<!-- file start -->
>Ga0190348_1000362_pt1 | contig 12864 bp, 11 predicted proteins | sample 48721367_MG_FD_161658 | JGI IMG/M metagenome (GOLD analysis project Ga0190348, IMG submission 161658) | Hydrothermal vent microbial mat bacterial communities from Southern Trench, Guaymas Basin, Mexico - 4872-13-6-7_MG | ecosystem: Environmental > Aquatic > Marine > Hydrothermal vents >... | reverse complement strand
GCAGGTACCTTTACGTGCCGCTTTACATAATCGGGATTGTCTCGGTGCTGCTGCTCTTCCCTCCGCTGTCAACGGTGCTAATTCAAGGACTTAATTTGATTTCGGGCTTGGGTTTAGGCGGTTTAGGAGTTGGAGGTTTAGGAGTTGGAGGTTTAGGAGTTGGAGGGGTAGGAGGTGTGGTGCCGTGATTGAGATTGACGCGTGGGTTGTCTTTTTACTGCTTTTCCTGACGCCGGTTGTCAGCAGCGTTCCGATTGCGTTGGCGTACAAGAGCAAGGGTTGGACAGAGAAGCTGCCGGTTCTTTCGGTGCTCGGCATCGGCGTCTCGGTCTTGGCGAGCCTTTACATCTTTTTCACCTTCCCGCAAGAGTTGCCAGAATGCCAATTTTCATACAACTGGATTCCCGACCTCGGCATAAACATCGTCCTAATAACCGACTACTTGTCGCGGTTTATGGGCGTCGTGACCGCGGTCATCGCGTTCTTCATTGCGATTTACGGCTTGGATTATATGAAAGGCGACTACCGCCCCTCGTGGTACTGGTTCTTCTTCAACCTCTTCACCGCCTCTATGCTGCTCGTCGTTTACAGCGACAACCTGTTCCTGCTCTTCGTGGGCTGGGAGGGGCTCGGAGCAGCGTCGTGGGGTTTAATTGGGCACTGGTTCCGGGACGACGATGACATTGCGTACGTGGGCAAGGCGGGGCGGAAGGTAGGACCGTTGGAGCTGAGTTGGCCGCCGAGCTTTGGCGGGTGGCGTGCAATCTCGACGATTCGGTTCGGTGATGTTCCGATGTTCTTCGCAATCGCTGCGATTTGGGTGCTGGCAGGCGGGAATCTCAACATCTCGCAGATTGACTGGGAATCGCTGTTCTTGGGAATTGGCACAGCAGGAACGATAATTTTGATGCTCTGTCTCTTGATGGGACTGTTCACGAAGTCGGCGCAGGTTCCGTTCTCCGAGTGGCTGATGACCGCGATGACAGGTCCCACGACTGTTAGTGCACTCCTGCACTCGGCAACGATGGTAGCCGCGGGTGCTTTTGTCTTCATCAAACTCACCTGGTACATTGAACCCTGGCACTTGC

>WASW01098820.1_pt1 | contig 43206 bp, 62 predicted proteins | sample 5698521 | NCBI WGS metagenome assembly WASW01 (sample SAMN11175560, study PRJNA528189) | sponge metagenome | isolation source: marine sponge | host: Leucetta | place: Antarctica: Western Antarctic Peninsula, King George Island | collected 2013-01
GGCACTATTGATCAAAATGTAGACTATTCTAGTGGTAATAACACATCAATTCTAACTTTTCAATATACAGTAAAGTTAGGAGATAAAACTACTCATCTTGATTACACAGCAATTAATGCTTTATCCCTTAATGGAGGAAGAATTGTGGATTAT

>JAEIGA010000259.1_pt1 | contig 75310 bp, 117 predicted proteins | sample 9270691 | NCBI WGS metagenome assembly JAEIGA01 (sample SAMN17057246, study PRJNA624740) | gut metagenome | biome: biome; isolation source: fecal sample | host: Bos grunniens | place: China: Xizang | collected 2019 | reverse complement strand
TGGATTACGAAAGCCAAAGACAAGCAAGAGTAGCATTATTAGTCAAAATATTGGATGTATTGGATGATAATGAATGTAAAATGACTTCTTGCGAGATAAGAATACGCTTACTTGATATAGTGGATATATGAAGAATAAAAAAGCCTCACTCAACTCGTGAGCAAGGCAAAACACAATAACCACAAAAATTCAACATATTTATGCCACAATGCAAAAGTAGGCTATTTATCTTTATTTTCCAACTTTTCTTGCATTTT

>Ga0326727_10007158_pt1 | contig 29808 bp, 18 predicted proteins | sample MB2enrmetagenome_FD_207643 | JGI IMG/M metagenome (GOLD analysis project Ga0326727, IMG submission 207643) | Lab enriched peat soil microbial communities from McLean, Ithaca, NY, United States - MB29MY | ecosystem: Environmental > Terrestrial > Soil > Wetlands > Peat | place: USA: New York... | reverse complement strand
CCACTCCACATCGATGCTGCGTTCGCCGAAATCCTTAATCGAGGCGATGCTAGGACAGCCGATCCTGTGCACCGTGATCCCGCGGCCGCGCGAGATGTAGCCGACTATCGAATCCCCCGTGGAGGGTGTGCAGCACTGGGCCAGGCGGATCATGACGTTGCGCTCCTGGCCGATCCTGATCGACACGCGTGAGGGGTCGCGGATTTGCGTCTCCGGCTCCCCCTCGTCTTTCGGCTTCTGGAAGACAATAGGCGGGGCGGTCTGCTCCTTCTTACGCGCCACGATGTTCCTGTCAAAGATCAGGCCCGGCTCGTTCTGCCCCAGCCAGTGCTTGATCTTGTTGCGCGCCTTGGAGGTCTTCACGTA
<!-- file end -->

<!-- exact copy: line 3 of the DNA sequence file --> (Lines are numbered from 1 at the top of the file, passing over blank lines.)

>WASW01098820.1_pt1 | contig 43206 bp, 62 predicted proteins | sample 5698521 | NCBI WGS metagenome assembly WASW01 (sample SAMN11175560, study PRJNA528189) | sponge metagenome | isolation source: marine sponge | host: Leucetta | place: Antarctica: Western Antarctic Peninsula, King George Island | collected 2013-01